Australian birth certificates: can my kid have two mums?

In the last few years there have been significant changes to laws relating to birth certificates and presumption of parentage.

Fortunately, all Australian states and territories now allow both women in a de facto relationship to be listed on their child’s birth certificate – if that child was conceived via artificial insemination or IVF.

However, the laws are slightly different from state to state making things a bit complicated; scroll down to your state and find out the key information as it applies to you:

Australian Capital Territory (ACT)

Under section 11 of the Parentage Acttwo woman in a domestic partnership are presumed to be the parents of a child conceived using donor sperm, if the non-carrying partner agreed to the procedure. 

Additionally, the child is presumed not to be the child of the sperm donor.

This presumption applies a procedure involving:

(a) artificial insemination; or
(b) the procedure of transferring into the uterus of a person an embryo derived from an ovum fertilised outside the person’s body; or
(c) any other way (whether medically assisted or not) by which a person can become pregnant other than by having sexual intercourse with a person.

Under section 14 of the Births, Deaths and Marriages Registration Act, both parents may be listed on the birth certificate, but a not a sperm donor.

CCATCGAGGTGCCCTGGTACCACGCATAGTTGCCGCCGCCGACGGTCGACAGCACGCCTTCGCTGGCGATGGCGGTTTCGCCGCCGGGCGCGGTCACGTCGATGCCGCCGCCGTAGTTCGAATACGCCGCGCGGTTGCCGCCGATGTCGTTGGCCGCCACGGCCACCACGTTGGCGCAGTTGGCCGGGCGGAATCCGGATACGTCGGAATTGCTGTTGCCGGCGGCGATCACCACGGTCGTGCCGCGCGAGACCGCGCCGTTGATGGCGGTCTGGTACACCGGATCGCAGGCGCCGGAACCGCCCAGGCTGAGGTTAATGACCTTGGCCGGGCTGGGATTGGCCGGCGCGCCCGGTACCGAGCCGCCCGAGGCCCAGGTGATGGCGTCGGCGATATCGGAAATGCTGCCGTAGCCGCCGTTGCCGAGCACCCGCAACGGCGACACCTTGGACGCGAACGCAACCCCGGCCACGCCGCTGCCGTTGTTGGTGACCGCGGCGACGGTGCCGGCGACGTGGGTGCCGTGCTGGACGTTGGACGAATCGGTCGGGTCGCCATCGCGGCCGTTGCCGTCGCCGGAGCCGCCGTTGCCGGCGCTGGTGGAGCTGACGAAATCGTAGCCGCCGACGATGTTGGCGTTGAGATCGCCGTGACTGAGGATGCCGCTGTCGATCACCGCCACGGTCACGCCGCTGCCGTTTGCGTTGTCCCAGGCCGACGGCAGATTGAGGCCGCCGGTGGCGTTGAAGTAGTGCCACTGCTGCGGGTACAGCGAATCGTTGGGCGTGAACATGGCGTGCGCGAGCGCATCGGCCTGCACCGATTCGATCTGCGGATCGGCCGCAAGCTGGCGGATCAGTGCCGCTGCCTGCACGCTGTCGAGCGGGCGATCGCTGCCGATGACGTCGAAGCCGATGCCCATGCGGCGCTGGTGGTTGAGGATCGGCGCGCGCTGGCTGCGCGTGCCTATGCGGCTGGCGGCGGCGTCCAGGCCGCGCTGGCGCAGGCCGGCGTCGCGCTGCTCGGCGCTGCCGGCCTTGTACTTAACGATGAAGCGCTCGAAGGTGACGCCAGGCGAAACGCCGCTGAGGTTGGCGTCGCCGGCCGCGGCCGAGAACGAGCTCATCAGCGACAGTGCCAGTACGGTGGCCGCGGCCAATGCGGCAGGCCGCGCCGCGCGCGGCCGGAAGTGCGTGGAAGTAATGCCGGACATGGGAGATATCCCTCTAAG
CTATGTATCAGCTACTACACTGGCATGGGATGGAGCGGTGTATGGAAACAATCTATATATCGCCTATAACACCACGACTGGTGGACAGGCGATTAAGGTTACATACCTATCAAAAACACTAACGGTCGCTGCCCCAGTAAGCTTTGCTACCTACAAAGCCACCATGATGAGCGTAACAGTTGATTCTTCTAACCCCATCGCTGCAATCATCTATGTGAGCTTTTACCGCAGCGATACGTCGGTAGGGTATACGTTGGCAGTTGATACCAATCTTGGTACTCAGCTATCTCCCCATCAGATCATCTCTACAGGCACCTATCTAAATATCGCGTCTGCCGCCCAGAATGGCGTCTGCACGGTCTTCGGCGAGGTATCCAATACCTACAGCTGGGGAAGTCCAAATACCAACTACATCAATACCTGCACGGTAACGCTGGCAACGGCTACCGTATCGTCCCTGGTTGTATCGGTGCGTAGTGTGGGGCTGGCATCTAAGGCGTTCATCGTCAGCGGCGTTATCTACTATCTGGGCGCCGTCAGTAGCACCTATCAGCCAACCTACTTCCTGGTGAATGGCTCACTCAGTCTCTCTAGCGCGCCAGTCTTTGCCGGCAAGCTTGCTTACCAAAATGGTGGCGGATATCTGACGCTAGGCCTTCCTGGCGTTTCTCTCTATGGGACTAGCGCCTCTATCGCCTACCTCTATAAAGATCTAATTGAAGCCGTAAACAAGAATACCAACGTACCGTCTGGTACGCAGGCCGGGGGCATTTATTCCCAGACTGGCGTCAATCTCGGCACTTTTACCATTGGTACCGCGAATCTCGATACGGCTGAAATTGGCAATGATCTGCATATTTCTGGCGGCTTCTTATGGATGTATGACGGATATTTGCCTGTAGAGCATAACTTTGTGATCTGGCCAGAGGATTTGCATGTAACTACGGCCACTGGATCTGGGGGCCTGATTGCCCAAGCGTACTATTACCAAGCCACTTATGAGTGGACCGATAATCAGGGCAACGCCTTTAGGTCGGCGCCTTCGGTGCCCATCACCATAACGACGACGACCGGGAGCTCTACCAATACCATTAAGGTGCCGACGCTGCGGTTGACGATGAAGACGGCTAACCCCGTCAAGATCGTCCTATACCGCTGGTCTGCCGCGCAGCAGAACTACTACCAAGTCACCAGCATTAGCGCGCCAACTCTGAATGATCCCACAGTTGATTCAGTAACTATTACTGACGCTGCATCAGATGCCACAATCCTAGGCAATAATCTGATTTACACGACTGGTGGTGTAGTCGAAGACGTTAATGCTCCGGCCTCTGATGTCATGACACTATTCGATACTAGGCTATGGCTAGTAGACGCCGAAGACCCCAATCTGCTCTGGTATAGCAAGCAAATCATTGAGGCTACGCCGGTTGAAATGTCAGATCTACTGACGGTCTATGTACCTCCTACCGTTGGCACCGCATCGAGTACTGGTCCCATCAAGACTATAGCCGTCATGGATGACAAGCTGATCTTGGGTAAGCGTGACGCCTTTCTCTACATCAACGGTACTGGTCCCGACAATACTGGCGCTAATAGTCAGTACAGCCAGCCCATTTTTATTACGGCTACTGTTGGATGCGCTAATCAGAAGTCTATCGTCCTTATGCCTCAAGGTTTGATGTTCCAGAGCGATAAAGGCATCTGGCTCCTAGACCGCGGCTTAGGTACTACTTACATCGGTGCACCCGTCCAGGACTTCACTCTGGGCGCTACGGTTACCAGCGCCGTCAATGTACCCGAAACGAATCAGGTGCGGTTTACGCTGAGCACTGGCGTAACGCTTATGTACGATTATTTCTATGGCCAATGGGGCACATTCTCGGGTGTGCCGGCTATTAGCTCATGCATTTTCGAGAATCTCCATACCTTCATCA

New South Wales (NSW)

Under section 14 of the Status of Children Act two woman in a de facto relationship are presumed to be the parents of a child conceived using donor sperm, if the non-carrying partner consented to the fertilisation procedure. 

Additionally, the child is presumed not to be the child of the sperm donor.

This presumption applies to children conceived by a ‘fertilisation procedure’, which means:

(a) the artificial insemination of a woman, or
(b)  the procedure of transferring to a woman’s body an ovum (whether or not produced by her) fertilised outside her body, or
(c)  the procedure of transferring to a woman’s body an ovum (whether or not produced by her) or both the ovum and sperm to enable fertilisation of the ovum to occur in her body

Both female parents may be listed on the birth certificate, but not the sperm donor.

A birth registration statement (a legal document given by the parents to register the child’s birth) may include a declaration that the child was conceived using donor sperm (see section 22A of the Births, Deaths and Marriages Registration Act).

Queensland (QLD)

Under sections 19C and 19D of the  Status of Children Act two woman in a de facto relationship or civil partnership are presumed to be the parents of a child conceived using donor sperm, if the non-carrying partner consented to the procedure. 

Additionally, the sperm donor has no rights or liabilities relating to the child.

This presumption applies to children conceived by:

  • artificial insemination; or
  • implanting an embryo or ovum in a person’s womb.

Both female parents may be listed on the birth certificate.

Victoria (VIC)

Under section 13 of the  Status of Children Act two woman in a relationship are presumed to be the parents of a child conceived using donor sperm, if the non-carrying partner consented to the procedure. 

Additionally, the sperm donor is presumed not to be the father of the child.

This presumption applies to children conceived by:

assisted reproductive treatment; or
artificial insemination. 

Both female parents may be listed on the birth certificate, but not the sperm donor.